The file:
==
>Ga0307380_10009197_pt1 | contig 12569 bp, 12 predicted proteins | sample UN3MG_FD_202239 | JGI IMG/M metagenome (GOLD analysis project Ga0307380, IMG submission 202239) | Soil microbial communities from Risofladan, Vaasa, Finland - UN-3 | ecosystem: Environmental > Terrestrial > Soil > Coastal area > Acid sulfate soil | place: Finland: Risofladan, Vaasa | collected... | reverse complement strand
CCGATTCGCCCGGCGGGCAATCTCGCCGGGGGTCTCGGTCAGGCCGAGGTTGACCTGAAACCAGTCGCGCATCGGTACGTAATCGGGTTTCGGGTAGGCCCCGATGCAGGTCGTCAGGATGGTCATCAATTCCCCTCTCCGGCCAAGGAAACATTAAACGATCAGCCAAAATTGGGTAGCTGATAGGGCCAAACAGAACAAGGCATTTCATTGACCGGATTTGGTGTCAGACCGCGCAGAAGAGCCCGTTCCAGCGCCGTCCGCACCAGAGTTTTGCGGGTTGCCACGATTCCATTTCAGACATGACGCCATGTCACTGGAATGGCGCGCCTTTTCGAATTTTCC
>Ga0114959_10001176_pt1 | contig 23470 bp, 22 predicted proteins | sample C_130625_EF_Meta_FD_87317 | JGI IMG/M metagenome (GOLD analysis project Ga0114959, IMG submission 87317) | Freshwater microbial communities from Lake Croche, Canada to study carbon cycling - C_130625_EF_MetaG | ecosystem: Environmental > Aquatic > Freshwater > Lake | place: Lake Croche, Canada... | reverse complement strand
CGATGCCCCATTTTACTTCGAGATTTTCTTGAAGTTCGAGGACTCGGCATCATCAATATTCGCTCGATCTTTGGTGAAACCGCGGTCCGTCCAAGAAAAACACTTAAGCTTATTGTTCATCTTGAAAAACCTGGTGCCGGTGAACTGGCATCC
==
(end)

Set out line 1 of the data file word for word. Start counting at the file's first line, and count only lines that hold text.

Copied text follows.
>Ga0307380_10009197_pt1 | contig 12569 bp, 12 predicted proteins | sample UN3MG_FD_202239 | JGI IMG/M metagenome (GOLD analysis project Ga0307380, IMG submission 202239) | Soil microbial communities from Risofladan, Vaasa, Finland - UN-3 | ecosystem: Environmental > Terrestrial > Soil > Coastal area > Acid sulfate soil | place: Finland: Risofladan, Vaasa | collected... | reverse complement strand